My biggest and most painful gripe I have with the game is that most of the puzzles are insultingly easy, so easy that you can hardly call them puzzles at all. Most environment interactions are nicely designed variants of "Push a button to receive a key that opens a door of the room you are in." There is no inventory, there is little to no use of the in-game digital camera, there is only one puzzle that uses the shadow engine and flashlight - only one! - and three very simple puzzles that require you to input information gathered from the immediate environment into some form of input panel/tool. That's it! Wanna know what it is you do in the hospital or in the sewers other than following the path and experiencing the atmosphere and story? Nothing.
So while it is atmospheric, immersive, interesting and emotionally engaging to walk through the town of Silent Hill and uncover the story and the characters without any HUDs, Items, or text displays; while it is a unique and fascinating way of telling a story interactively, it is very difficult to call it a game. Between the nightmare sequences, there is surprisingly little that you actually do other than listening to messages on your phone, finding environmental clues and sequences, looking at and reading everything you can while listening to Harry's comments, sounds and voices from the past, and Akira Yamaoka's soundtrack and sound design. Again, I don't want to give the false impression: Doing this is absolutely great and engaging. But sometimes, maybe once an hour, you do wonder whether it is enough to carry a videogame that is nearly ten hours long.
I wished there was a sense of threat, and/or that the absence of combat would have given birth to frequent, intelligent and original puzzles and obstacles. This was not the case. It does not significally alter the fact that walking through the town watching and influencing the story unfold is a brilliant experience, but that is what Shattered Memories ultimately is: Walking and watching.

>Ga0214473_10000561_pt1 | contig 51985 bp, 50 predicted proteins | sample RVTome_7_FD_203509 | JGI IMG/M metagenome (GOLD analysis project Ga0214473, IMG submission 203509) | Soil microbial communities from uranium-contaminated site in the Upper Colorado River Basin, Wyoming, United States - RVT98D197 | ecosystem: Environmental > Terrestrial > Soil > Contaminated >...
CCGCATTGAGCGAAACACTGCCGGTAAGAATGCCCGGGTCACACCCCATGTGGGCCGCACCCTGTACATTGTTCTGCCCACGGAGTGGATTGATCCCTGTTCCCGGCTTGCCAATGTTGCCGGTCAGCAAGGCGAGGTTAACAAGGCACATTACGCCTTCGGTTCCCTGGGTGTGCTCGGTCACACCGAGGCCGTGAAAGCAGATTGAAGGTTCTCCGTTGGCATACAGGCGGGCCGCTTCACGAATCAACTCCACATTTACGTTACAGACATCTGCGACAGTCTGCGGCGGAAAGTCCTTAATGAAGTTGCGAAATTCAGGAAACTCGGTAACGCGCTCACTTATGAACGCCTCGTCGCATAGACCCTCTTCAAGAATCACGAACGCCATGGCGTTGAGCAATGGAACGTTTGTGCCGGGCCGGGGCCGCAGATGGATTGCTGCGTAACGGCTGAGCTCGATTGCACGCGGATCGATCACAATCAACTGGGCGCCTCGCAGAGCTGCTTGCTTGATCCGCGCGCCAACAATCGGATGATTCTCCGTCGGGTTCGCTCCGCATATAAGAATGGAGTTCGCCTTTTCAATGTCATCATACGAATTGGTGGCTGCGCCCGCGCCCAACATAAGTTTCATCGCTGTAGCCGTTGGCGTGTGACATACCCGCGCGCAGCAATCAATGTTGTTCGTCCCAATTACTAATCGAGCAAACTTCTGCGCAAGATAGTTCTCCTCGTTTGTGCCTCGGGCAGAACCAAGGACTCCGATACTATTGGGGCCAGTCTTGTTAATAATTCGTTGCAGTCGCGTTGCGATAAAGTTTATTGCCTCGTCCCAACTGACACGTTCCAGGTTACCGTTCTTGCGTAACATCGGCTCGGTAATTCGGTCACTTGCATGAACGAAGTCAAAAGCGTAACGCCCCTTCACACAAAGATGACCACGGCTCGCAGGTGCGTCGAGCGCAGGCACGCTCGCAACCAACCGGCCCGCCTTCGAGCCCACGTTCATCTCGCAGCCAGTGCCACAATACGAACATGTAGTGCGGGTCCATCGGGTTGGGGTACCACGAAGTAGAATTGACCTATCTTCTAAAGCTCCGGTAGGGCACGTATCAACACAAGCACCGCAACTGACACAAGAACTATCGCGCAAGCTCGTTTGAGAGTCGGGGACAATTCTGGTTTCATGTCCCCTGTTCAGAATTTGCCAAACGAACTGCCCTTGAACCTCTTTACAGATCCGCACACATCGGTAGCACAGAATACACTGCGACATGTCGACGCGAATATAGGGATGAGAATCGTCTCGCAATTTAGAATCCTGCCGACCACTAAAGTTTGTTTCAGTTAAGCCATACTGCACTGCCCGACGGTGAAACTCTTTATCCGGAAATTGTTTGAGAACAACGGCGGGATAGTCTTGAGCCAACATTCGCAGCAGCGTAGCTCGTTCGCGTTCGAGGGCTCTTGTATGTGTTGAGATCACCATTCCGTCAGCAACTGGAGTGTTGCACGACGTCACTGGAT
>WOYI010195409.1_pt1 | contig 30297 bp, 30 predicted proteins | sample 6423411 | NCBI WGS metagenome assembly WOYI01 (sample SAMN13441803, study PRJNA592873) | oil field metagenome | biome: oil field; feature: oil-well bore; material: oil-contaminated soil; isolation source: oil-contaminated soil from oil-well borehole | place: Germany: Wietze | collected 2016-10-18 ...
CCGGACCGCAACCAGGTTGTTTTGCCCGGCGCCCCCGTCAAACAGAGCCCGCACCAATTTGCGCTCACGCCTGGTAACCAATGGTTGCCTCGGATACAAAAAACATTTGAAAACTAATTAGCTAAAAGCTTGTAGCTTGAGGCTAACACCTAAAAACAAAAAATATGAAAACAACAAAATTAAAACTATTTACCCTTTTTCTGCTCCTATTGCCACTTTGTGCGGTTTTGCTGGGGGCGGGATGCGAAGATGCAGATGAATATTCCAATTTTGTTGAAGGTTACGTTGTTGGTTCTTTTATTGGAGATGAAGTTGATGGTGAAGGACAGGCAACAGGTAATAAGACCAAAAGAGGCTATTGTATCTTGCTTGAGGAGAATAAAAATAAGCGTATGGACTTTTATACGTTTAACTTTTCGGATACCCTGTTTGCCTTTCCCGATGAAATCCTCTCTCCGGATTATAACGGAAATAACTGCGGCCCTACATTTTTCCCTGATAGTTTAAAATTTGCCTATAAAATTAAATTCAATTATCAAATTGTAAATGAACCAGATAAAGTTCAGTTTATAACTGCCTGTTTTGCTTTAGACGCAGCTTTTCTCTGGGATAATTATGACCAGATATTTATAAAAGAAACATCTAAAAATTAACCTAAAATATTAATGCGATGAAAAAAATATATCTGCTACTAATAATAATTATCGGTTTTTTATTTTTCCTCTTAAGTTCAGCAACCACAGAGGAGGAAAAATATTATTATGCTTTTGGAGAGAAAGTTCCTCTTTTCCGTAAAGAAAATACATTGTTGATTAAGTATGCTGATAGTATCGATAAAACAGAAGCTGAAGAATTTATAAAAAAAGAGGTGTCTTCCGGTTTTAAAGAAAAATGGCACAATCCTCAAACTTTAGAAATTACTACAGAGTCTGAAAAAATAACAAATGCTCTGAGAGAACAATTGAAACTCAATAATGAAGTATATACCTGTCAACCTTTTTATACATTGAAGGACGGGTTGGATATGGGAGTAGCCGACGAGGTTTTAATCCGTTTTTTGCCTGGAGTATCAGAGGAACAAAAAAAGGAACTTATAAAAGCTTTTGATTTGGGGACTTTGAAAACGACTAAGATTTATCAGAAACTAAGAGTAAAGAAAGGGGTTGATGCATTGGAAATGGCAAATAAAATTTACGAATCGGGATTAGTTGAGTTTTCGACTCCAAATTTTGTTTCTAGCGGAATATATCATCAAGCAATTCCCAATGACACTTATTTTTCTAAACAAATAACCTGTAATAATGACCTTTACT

Well, except for the fact that even the little things you do change the narrative and the characters and the outcome, putting interactivity and the name game back on the table. I will not write much about the psych profiling, as it requires two playthroughs to really see where the games does what with information gathered from wherever, but I will tell you that the game summarizes it's impression of the player during the credits, and that is spooky. I played the game with my girlfriend, and let her decide what to tell the doc, how to approach the psyh profiling tasks, where to go, what to look at, etc.; and generally tried to play the way she wanted me to.
I have no idea how they did this, but the final psych profile description of the player was unsettlingly accurate. And I am not talking horoscope-building blocks that everyone can easily see him- or herself in here, I am talking about concrete information that I could, out-of-context, immediatly identify my gf with; things that everyone who knows her would very quickly point out as characteristic traits.
This is hugely impressive, and if they did such a good job at outlining the player's personality, I wonder what changes in the game will come from that?
I will have my second playthrough, this time as myself, to find that out.